After months of review and anticipation, U.S. President Donald Trump unveiled his strategy for Afghanistan last month. In doing so, he became the third American president to take ownership of what is now the United States’ longest war.
Trump, while acknowledging that Americans have grown war weary after 16 years in Afghanistan, nevertheless doubled down on a continued U.S. presence in the country. He did not shape his strategy around specific troop numbers or a withdrawal timetable, but instead outlined a far-reaching counterterrorism rationale for a continued American presence in the country.
The new U.S. strategy is perhaps notable for its geopolitical myopia more than anything. In addressing the geopolitical position of Afghanistan and the Asian subcontinent in his speech, Trump reduced the latter to just India and Pakistan. Other regional stakeholders, including Russia, China, Iran and the Central Asian states received no direct mention.
The focus on South Asia notably zeroed in on Pakistan’s role in Afghanistan.
Trump’s strategy was predicated on a long-standing conception in the United States that has failed to drive successful policy outcomes – that the enduring interests of Pakistan’s military-intelligence complex are in direct opposition to U.S. policy goals in Afghanistan.
Trump minced few words when discussion Pakistan’s culpability in fostering “agents of chaos” within its borders. “We can no longer be silent about Pakistan’s safe havens for terrorist organizations, the Taliban and other groups that pose a threat to the region and beyond,” he added.
Meanwhile, Trump lauded India’s ongoing contributions to Afghanistan’s economic prosperity and stability, and invited New Delhi to do more, while taking a swipe at India’s trade surplus with the United States. Between inviting India to step up its initiatives and calling on Pakistan to abandon its long-standing policy of employing cross-border sub-conventional warfare in Afghanistan, Trump may have lit a slow-burning fuse that could bring the United States headfirst into an imbroglio between these two nuclear-armed South Asian rivals.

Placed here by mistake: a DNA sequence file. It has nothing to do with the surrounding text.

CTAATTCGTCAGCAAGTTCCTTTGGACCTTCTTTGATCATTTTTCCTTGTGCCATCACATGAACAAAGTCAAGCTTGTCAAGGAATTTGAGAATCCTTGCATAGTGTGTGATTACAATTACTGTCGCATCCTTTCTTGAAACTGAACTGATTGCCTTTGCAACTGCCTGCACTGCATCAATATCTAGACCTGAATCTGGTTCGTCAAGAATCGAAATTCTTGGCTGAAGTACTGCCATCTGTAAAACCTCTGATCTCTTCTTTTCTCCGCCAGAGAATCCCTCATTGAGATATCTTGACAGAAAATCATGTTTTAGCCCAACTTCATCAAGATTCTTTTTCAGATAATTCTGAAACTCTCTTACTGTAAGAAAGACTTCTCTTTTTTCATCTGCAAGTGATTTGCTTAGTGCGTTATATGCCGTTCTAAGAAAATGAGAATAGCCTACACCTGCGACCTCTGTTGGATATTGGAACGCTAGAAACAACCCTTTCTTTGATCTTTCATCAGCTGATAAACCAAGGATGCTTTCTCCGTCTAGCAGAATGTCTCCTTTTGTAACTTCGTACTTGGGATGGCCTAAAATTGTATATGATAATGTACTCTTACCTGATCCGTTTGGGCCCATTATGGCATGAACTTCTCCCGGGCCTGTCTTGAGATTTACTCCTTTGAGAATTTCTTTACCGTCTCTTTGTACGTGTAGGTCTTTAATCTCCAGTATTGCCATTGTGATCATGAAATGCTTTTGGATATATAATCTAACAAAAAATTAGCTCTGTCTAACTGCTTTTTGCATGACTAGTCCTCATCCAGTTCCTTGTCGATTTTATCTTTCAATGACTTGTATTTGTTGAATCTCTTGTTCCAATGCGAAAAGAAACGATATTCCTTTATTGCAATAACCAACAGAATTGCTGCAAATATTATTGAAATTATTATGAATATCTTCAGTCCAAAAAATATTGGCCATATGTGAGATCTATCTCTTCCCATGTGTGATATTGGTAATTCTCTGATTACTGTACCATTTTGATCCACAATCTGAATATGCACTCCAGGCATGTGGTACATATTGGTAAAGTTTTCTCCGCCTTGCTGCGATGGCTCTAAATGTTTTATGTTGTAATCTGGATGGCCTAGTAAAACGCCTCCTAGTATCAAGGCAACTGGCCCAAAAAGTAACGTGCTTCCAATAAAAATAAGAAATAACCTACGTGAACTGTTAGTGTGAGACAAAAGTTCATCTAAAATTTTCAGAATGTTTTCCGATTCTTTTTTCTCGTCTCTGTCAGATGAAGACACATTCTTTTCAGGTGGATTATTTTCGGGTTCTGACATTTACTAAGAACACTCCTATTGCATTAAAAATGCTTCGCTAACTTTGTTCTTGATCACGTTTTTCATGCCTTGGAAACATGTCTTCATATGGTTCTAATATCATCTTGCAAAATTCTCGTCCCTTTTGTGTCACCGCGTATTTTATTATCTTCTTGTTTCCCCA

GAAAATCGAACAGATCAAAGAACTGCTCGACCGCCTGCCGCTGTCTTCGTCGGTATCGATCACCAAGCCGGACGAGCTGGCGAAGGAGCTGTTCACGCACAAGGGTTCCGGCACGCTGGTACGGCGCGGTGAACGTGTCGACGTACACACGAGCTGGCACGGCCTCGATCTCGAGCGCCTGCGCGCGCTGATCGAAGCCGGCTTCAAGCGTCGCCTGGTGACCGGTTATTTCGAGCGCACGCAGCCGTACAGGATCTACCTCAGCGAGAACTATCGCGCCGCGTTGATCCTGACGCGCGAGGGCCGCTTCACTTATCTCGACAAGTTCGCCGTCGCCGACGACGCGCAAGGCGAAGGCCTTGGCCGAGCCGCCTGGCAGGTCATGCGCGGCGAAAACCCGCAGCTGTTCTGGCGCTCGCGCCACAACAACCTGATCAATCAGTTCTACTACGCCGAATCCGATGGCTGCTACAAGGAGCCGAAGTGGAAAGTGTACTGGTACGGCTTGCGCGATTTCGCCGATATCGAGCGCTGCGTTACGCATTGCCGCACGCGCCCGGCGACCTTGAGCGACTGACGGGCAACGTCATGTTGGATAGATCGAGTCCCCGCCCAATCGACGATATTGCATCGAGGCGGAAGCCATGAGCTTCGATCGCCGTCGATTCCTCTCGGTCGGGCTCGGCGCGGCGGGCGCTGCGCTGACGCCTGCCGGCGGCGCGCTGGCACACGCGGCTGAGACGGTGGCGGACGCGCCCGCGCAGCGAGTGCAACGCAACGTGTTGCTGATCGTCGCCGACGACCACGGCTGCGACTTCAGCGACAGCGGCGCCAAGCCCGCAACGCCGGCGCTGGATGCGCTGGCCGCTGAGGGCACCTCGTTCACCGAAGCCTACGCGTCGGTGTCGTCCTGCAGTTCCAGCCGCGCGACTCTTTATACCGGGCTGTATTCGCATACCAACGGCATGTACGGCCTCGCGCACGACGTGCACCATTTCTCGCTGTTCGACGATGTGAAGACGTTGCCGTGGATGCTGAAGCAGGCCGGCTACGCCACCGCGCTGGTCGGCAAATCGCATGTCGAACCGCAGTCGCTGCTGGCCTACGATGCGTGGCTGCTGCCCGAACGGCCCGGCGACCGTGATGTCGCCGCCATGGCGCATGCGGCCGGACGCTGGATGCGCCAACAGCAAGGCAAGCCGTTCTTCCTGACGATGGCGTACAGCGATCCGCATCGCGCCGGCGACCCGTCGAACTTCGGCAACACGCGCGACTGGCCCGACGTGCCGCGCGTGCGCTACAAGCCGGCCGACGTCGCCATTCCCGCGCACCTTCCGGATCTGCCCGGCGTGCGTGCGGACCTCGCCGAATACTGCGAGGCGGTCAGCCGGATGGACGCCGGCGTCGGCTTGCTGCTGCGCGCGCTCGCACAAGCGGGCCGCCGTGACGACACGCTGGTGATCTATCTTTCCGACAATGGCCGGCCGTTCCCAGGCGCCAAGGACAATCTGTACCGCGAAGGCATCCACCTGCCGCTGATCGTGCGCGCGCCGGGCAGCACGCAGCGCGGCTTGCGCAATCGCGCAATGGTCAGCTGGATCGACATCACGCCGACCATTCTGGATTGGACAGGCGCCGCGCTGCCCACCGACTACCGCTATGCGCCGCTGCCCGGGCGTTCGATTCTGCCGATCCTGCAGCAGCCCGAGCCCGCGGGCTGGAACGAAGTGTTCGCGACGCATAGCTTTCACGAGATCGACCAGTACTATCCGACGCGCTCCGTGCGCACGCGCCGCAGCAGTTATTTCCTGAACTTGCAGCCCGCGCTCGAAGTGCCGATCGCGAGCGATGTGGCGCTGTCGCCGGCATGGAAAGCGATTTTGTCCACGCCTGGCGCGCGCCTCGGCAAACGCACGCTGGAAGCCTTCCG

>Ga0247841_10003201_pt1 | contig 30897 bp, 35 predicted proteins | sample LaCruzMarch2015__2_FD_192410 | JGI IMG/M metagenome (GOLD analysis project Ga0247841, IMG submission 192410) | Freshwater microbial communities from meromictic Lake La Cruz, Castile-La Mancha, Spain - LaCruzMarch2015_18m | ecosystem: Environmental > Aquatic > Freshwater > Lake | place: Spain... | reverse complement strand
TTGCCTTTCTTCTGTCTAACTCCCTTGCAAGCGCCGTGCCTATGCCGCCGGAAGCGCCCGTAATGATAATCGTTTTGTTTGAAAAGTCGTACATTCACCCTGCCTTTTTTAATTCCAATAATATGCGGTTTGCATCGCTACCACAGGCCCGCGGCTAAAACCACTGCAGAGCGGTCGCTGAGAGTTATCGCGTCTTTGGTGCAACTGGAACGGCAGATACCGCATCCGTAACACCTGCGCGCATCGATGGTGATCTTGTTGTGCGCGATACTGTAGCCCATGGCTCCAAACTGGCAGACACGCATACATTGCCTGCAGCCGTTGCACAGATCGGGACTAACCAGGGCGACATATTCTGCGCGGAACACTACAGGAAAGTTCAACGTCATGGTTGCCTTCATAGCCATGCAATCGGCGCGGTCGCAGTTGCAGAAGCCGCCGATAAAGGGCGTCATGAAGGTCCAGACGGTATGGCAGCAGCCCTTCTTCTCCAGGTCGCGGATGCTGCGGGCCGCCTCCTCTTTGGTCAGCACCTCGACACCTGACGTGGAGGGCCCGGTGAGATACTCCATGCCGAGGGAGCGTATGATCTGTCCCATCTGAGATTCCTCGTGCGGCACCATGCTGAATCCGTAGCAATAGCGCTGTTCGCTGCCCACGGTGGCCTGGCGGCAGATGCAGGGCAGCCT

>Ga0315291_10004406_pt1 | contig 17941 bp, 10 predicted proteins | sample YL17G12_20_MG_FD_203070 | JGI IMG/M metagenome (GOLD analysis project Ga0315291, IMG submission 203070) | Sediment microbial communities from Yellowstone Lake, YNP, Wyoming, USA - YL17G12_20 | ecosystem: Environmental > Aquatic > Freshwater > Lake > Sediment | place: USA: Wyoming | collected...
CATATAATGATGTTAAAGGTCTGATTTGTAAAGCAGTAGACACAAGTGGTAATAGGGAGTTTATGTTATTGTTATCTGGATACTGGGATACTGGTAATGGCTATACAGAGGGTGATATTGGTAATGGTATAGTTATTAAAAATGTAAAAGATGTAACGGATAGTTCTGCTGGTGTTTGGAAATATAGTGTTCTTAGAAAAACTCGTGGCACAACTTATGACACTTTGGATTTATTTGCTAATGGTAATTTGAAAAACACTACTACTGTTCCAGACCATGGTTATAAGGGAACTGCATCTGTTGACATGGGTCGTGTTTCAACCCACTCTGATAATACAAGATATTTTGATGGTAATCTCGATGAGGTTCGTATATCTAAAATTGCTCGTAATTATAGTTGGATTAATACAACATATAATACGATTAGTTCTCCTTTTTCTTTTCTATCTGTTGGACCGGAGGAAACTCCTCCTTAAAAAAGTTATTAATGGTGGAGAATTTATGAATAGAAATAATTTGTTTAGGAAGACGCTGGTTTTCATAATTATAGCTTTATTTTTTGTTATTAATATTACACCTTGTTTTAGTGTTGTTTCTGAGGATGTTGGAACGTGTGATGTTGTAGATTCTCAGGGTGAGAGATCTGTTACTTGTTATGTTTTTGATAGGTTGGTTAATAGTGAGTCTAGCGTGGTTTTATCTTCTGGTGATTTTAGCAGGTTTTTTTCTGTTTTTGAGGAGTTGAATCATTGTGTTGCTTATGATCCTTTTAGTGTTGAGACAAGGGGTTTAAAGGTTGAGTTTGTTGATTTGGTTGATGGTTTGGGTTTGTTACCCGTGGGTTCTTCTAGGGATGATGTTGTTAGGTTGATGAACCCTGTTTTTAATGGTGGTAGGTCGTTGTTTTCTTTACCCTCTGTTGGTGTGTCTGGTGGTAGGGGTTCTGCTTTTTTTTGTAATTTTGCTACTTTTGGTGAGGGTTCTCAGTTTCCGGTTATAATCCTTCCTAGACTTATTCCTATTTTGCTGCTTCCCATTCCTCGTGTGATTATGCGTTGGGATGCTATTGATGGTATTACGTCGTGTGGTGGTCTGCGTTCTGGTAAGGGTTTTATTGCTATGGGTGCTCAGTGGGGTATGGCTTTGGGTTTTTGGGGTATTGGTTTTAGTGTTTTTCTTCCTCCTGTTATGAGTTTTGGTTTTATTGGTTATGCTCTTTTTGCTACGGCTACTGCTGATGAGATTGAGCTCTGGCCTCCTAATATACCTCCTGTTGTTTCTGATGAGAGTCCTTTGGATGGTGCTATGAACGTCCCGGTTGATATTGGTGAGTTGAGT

While Trump received applause in New Delhi for highlighting Pakistan’s transgressions, he did not answer the question that has long bedevilled U.S. policy planners in Afghanistan – how the United States can condition and alter Pakistani behaviour. Subsequent reporting, citing administration sources, has hinted at the potential use of sanctions against Pakistani military personnel who have close ties to terror groups, but more broadly, the approach remains ill-defined.
The omission of China entirely from the strategy presentation highlights an important gap in the administration’s thinking about Afghanistan and Pakistan’s foreign policy. Islamabad may be less reliant on Washington today. Instead, with the China-Pakistan Economic Corridor in full swing, it is more than ever a Chinese client state.
If the United States applies pressure, backing up Trump’s words with action, Pakistan’s civilian government and powerful military alike will find much to like about China’s backing. China’s relationship with Islamabad will remain more important than its relationship with Kabul and a continued U.S. presence focused on counterterrorism will allow Beijing to free ride on U.S. efforts to combat various armed groups in the country.
China’s response to the new U.S. policy will probably come after a period of calibration and once U.S. troop levels and objectives are finalized in a more granular way. Beijing has already been encouraging Afghanistan’s government to focus its fight on Uyghur separatist groups based on Afghan soil. The People’s Liberation Army has, according to intermittent reports, also considered a direct role in Afghanistan.
That all may have to wait. The Obama administration’s withdrawal timetable has been set aside and the Trump administration has seemingly recommitted to infinite warfare and counter-insurgency in Afghanistan, with no well-defined strategic end state. Trump noted that “conditions on the ground will guide [the United States’] strategy” in Afghanistan.
That is simply an obfuscation of the reality that there is no strategy or reason for the United States’ continued presence in Afghanistan.
This article first appeared in the South China Morning Post. It is republished here with kind permission.